An Introduction to American Deaf Culture

Stories, Art, Traits, Attitudes, and Other Aspects of Deaf Culture

Deaf Caucasian friends signing at dinner table
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The term "deaf culture" is commonly used in the deaf community. Deaf culture is used to describe the unique characteristics found among the population of deaf and hard of hearing people. It's reflected in art, literature, social environments, and much more.

What Is Deaf Culture?

In order to define deaf culture, we must first understand the definition of culture in general. Culture is typically used to describe the patterns, traits, products, attitudes, and intellectual or artistic activity associated with a particular population.

Based on this definition, the deaf community can be said to have its own unique culture. Deaf and hard of hearing people produce plays, books, artwork, magazines, and movies targeted at deaf and hard of hearing audiences. In addition, the deaf community engages in social and political activities exclusive to them.

American deaf culture is a living, growing, changing a thing as new activities are developed and the output of intellectual works increases.

Deaf Cultural Arts

Art: Anyone could easily decorate their entire home with deaf-themed artwork. Art with American sign language (ASL) and deafness themes is readily available through vendors focusing on products for and by deaf and hard of hearing artists. Many deaf artists also run their own websites.

Throughout the country, you can find exhibits of deaf artists, including painters, photographers, sculptors, and more. While some incorporate a hearing loss theme into their work, others do not and you might not even know that they cannot hear.

Look around for art displays at local deaf community organizations and schools. The National Technical Institute for the Deaf's Dyer Arts Center in Rochester, New York has some fantastic examples of deaf art on regular display.

Deaf Theatre: For years, deaf theater groups have developed and produced plays with deafness and sign language on the stage.

There are professional deaf theater companies that entertain deaf and hearing audiences alike. 

Deaf West is just one of the notable deaf theater companies. They were so successful in the production of "Big River," that it made it onto Broadway. This show included both deaf and hearing actors.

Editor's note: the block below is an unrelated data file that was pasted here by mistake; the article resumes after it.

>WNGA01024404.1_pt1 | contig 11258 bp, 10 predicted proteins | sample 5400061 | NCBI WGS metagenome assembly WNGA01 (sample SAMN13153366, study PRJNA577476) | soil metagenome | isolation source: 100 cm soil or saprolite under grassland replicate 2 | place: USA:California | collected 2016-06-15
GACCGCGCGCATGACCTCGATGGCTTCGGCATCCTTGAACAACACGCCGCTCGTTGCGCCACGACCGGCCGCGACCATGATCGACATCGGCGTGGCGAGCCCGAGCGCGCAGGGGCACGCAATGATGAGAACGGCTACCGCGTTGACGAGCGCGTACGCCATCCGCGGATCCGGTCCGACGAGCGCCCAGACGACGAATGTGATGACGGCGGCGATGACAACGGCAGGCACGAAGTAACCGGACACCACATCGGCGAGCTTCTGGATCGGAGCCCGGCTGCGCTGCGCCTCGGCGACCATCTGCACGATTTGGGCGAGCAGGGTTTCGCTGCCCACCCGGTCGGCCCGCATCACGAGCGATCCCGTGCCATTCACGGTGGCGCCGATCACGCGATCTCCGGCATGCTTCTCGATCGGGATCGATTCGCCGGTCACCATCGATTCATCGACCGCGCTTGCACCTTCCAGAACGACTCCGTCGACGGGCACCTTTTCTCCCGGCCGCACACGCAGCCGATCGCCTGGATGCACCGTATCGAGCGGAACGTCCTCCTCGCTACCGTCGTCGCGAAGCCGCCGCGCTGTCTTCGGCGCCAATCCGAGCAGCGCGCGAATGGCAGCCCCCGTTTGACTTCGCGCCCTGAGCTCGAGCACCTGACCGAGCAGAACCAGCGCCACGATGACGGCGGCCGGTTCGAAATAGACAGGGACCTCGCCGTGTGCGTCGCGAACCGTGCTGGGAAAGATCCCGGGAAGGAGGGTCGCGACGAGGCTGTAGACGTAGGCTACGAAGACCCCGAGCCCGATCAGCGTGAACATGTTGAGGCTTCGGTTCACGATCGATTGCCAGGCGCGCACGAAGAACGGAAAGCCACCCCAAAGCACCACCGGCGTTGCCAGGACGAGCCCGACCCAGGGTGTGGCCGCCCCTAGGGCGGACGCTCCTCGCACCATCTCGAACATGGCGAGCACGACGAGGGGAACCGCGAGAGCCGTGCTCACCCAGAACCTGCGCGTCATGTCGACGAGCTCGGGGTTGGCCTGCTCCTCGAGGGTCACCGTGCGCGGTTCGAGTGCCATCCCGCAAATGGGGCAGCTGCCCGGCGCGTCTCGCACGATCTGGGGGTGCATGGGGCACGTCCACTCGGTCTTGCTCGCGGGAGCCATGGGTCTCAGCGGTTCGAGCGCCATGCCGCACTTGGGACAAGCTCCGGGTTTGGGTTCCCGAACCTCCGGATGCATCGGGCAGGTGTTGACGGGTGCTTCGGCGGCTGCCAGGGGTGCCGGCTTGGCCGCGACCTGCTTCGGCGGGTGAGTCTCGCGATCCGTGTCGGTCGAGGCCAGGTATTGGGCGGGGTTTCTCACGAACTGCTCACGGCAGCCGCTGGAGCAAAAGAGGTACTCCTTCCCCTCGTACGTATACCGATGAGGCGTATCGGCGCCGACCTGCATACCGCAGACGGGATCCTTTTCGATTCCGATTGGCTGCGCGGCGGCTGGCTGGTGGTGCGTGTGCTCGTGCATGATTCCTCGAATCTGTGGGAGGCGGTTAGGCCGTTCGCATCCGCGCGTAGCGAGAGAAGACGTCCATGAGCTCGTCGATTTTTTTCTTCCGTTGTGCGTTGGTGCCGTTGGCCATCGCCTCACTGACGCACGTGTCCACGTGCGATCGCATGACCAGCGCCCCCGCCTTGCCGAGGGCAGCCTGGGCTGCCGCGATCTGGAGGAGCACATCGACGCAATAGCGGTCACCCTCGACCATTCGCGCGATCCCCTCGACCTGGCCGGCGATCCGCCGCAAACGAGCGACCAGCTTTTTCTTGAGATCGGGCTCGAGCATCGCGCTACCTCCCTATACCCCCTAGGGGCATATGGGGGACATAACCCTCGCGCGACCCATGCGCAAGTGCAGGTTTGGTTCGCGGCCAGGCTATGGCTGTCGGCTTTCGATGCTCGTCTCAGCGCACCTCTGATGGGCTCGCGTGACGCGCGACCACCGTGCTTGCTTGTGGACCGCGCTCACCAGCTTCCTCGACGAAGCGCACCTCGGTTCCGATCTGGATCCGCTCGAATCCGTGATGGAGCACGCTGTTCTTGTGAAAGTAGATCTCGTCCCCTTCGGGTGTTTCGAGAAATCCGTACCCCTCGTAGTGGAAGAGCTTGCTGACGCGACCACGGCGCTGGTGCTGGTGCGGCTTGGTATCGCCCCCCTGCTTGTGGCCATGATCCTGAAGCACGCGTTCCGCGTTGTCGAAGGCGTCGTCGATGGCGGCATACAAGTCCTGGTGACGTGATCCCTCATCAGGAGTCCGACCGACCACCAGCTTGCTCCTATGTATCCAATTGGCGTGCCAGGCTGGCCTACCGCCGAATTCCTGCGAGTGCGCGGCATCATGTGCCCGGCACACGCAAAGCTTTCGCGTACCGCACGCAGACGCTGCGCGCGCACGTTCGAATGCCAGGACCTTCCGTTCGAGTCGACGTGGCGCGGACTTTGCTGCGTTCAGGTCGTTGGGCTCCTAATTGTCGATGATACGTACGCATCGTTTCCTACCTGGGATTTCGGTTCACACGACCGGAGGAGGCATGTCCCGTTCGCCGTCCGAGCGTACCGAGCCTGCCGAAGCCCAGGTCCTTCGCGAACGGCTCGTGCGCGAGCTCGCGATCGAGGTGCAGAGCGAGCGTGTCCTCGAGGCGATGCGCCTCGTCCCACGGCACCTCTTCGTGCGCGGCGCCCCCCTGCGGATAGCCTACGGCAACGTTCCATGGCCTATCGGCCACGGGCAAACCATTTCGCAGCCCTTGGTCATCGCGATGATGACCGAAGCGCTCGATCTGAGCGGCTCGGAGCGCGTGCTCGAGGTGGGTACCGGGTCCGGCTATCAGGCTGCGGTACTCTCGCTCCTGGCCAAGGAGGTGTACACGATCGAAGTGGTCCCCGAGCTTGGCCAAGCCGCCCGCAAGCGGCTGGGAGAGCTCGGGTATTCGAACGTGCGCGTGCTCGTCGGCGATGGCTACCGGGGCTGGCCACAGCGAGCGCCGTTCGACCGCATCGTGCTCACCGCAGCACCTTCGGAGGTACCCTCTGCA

You will also find a number of amateur and children's theater troupes specifically for deaf people. These are a fantastic way to get involved in your local deaf community.

Books on Deafness: A number of deaf and hard of hearing people have written and published books with themes on sign language and deafness. Several of these have become required reading in deaf studies classes.

Deaf Cinema: Deaf people have produced movies and hold their own film festivals. These often focus on a celebration of deaf culture and are a great time for the community to gather.

Poems on Deafness: Deaf people use poems to express their feelings about having a hearing loss or to describe their experiences. Some poems are online and others have been collected in books.

ASL poetry is a special form of poetry that uses sign language. Deaf people have also created their own form of deaf humor that focuses on the deaf experience.

Likewise, ABC stories can be told using the sign language alphabet and there are many unique idioms in sign language.

Sign Language

Sign language is the aspect of deaf culture most closely identified with deafness. Deaf and hearing people who are native signers — that is, they grew up with sign language — tend to have the most fluent signing skills.

Each country has its own sign language. Even within countries, you will find sign language dialects similar to what is called a "New York accent."

Deaf Social Life

Socialization in the deaf community takes many forms. A particularly popular means is the meeting at a restaurant.

These meetings have come to be known by various names like "ASL dinner," "signing supper," and "silent supper." Another popular social vehicle is the "deaf coffee," which is a meeting at a coffee shop to chat.

The deaf community has its own online dating sites, some of which are described in signs of love.

Perspectives on Deaf Culture

Deafness is caused by the loss of hearing, which is a medical condition. Yet, people who are deaf have created all of the above. This has led to the argument: Is deafness pathological or cultural? If deafness is cultural, is it a disability? This is an interesting topic and one that is discussed regularly in the deaf community

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